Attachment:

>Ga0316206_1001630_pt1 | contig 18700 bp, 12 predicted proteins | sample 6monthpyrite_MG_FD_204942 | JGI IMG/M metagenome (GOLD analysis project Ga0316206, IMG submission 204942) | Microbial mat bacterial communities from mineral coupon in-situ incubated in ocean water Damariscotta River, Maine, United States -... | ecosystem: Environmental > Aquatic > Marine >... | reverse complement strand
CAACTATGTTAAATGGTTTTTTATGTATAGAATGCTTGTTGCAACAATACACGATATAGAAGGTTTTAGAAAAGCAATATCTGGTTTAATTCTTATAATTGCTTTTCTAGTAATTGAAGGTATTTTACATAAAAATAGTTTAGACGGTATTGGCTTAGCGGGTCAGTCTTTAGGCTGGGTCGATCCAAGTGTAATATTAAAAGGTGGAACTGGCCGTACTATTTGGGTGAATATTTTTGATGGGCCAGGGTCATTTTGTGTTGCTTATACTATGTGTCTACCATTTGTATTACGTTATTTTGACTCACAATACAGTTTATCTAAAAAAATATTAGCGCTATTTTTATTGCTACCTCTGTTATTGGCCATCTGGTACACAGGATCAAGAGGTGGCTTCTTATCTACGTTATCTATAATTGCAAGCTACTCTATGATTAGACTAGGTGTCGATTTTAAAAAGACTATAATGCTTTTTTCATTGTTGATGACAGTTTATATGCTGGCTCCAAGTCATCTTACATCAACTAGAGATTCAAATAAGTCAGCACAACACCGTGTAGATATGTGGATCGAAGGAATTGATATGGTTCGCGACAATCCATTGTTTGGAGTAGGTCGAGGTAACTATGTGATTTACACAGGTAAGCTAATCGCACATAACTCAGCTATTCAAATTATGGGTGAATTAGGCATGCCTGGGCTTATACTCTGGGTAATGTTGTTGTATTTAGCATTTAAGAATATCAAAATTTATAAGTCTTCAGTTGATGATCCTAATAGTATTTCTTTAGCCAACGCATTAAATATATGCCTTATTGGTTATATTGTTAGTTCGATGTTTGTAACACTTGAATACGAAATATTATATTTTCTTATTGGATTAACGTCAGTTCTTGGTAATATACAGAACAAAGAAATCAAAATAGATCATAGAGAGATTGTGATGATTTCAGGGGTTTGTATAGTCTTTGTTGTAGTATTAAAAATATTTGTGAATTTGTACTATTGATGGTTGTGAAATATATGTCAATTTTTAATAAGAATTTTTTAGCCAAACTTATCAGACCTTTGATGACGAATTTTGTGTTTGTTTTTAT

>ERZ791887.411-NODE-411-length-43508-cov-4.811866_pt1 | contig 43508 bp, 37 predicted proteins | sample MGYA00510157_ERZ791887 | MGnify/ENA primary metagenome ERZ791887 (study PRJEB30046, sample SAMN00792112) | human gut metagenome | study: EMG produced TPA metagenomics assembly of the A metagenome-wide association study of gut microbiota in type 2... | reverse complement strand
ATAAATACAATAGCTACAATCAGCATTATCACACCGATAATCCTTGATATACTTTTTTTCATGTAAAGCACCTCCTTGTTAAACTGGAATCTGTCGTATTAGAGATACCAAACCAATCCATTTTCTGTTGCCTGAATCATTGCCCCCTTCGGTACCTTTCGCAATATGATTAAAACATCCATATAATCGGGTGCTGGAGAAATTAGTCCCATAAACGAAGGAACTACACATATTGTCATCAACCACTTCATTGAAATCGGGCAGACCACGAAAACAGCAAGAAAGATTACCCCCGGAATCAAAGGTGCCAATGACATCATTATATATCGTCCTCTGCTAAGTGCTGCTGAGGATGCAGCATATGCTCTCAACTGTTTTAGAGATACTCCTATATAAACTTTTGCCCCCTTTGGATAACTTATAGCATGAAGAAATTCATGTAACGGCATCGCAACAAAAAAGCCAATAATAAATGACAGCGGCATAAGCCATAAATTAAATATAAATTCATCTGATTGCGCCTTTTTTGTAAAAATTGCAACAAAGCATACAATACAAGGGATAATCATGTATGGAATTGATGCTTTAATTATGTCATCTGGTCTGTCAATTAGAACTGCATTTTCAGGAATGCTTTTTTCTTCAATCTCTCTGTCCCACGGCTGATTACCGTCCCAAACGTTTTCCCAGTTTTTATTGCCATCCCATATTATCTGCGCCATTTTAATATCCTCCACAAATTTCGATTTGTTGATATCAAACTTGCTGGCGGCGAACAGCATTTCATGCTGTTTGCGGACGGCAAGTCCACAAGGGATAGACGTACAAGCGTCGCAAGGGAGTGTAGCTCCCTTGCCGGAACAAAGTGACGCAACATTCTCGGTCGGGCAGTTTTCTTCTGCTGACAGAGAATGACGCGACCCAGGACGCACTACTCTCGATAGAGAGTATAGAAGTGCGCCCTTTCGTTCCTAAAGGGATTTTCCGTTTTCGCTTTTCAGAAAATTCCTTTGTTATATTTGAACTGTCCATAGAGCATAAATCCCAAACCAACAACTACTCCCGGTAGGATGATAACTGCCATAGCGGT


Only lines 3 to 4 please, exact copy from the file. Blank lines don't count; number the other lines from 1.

>ERZ791887.411-NODE-411-length-43508-cov-4.811866_pt1 | contig 43508 bp, 37 predicted proteins | sample MGYA00510157_ERZ791887 | MGnify/ENA primary metagenome ERZ791887 (study PRJEB30046, sample SAMN00792112) | human gut metagenome | study: EMG produced TPA metagenomics assembly of the A metagenome-wide association study of gut microbiota in type 2... | reverse complement strand
ATAAATACAATAGCTACAATCAGCATTATCACACCGATAATCCTTGATATACTTTTTTTCATGTAAAGCACCTCCTTGTTAAACTGGAATCTGTCGTATTAGAGATACCAAACCAATCCATTTTCTGTTGCCTGAATCATTGCCCCCTTCGGTACCTTTCGCAATATGATTAAAACATCCATATAATCGGGTGCTGGAGAAATTAGTCCCATAAACGAAGGAACTACACATATTGTCATCAACCACTTCATTGAAATCGGGCAGACCACGAAAACAGCAAGAAAGATTACCCCCGGAATCAAAGGTGCCAATGACATCATTATATATCGTCCTCTGCTAAGTGCTGCTGAGGATGCAGCATATGCTCTCAACTGTTTTAGAGATACTCCTATATAAACTTTTGCCCCCTTTGGATAACTTATAGCATGAAGAAATTCATGTAACGGCATCGCAACAAAAAAGCCAATAATAAATGACAGCGGCATAAGCCATAAATTAAATATAAATTCATCTGATTGCGCCTTTTTTGTAAAAATTGCAACAAAGCATACAATACAAGGGATAATCATGTATGGAATTGATGCTTTAATTATGTCATCTGGTCTGTCAATTAGAACTGCATTTTCAGGAATGCTTTTTTCTTCAATCTCTCTGTCCCACGGCTGATTACCGTCCCAAACGTTTTCCCAGTTTTTATTGCCATCCCATATTATCTGCGCCATTTTAATATCCTCCACAAATTTCGATTTGTTGATATCAAACTTGCTGGCGGCGAACAGCATTTCATGCTGTTTGCGGACGGCAAGTCCACAAGGGATAGACGTACAAGCGTCGCAAGGGAGTGTAGCTCCCTTGCCGGAACAAAGTGACGCAACATTCTCGGTCGGGCAGTTTTCTTCTGCTGACAGAGAATGACGCGACCCAGGACGCACTACTCTCGATAGAGAGTATAGAAGTGCGCCCTTTCGTTCCTAAAGGGATTTTCCGTTTTCGCTTTTCAGAAAATTCCTTTGTTATATTTGAACTGTCCATAGAGCATAAATCCCAAACCAACAACTACTCCCGGTAGGATGATAACTGCCATAGCGGT